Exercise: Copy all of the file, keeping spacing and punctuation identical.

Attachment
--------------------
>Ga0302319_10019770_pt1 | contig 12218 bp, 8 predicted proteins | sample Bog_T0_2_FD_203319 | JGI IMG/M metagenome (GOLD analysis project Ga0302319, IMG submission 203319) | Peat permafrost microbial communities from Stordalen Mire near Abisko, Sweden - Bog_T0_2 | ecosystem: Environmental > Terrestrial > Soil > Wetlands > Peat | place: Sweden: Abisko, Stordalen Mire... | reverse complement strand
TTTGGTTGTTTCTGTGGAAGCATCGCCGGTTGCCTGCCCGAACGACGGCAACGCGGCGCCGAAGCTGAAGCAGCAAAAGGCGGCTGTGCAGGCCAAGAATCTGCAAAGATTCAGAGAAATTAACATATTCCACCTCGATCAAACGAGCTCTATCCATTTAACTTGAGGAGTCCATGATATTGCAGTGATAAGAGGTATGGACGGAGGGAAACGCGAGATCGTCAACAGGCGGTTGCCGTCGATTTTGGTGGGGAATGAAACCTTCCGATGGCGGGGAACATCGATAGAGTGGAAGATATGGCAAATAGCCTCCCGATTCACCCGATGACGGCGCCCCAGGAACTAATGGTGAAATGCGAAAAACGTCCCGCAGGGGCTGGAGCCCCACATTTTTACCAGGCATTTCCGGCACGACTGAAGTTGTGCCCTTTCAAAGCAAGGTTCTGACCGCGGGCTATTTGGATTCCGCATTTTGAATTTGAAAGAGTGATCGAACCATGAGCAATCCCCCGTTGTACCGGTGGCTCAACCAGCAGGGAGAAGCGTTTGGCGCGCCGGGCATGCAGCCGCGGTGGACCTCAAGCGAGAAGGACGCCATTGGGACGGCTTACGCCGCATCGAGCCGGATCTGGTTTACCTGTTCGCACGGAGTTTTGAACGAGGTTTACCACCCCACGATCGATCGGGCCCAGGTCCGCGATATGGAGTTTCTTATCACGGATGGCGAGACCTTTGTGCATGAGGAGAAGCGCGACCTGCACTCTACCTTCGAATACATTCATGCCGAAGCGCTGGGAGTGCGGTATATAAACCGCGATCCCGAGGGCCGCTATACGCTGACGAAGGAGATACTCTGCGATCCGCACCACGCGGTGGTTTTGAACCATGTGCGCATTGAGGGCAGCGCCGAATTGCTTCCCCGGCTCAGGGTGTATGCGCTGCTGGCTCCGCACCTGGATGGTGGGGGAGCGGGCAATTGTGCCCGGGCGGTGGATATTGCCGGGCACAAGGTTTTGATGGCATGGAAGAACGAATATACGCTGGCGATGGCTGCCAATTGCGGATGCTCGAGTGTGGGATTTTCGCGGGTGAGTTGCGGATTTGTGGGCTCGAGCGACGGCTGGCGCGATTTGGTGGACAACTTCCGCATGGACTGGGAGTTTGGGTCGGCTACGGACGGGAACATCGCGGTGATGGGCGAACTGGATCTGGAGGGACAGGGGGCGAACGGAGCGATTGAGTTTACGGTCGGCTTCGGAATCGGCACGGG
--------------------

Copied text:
>Ga0302319_10019770_pt1 | contig 12218 bp, 8 predicted proteins | sample Bog_T0_2_FD_203319 | JGI IMG/M metagenome (GOLD analysis project Ga0302319, IMG submission 203319) | Peat permafrost microbial communities from Stordalen Mire near Abisko, Sweden - Bog_T0_2 | ecosystem: Environmental > Terrestrial > Soil > Wetlands > Peat | place: Sweden: Abisko, Stordalen Mire... | reverse complement strand
TTTGGTTGTTTCTGTGGAAGCATCGCCGGTTGCCTGCCCGAACGACGGCAACGCGGCGCCGAAGCTGAAGCAGCAAAAGGCGGCTGTGCAGGCCAAGAATCTGCAAAGATTCAGAGAAATTAACATATTCCACCTCGATCAAACGAGCTCTATCCATTTAACTTGAGGAGTCCATGATATTGCAGTGATAAGAGGTATGGACGGAGGGAAACGCGAGATCGTCAACAGGCGGTTGCCGTCGATTTTGGTGGGGAATGAAACCTTCCGATGGCGGGGAACATCGATAGAGTGGAAGATATGGCAAATAGCCTCCCGATTCACCCGATGACGGCGCCCCAGGAACTAATGGTGAAATGCGAAAAACGTCCCGCAGGGGCTGGAGCCCCACATTTTTACCAGGCATTTCCGGCACGACTGAAGTTGTGCCCTTTCAAAGCAAGGTTCTGACCGCGGGCTATTTGGATTCCGCATTTTGAATTTGAAAGAGTGATCGAACCATGAGCAATCCCCCGTTGTACCGGTGGCTCAACCAGCAGGGAGAAGCGTTTGGCGCGCCGGGCATGCAGCCGCGGTGGACCTCAAGCGAGAAGGACGCCATTGGGACGGCTTACGCCGCATCGAGCCGGATCTGGTTTACCTGTTCGCACGGAGTTTTGAACGAGGTTTACCACCCCACGATCGATCGGGCCCAGGTCCGCGATATGGAGTTTCTTATCACGGATGGCGAGACCTTTGTGCATGAGGAGAAGCGCGACCTGCACTCTACCTTCGAATACATTCATGCCGAAGCGCTGGGAGTGCGGTATATAAACCGCGATCCCGAGGGCCGCTATACGCTGACGAAGGAGATACTCTGCGATCCGCACCACGCGGTGGTTTTGAACCATGTGCGCATTGAGGGCAGCGCCGAATTGCTTCCCCGGCTCAGGGTGTATGCGCTGCTGGCTCCGCACCTGGATGGTGGGGGAGCGGGCAATTGTGCCCGGGCGGTGGATATTGCCGGGCACAAGGTTTTGATGGCATGGAAGAACGAATATACGCTGGCGATGGCTGCCAATTGCGGATGCTCGAGTGTGGGATTTTCGCGGGTGAGTTGCGGATTTGTGGGCTCGAGCGACGGCTGGCGCGATTTGGTGGACAACTTCCGCATGGACTGGGAGTTTGGGTCGGCTACGGACGGGAACATCGCGGTGATGGGCGAACTGGATCTGGAGGGACAGGGGGCGAACGGAGCGATTGAGTTTACGGTCGGCTTCGGAATCGGCACGGG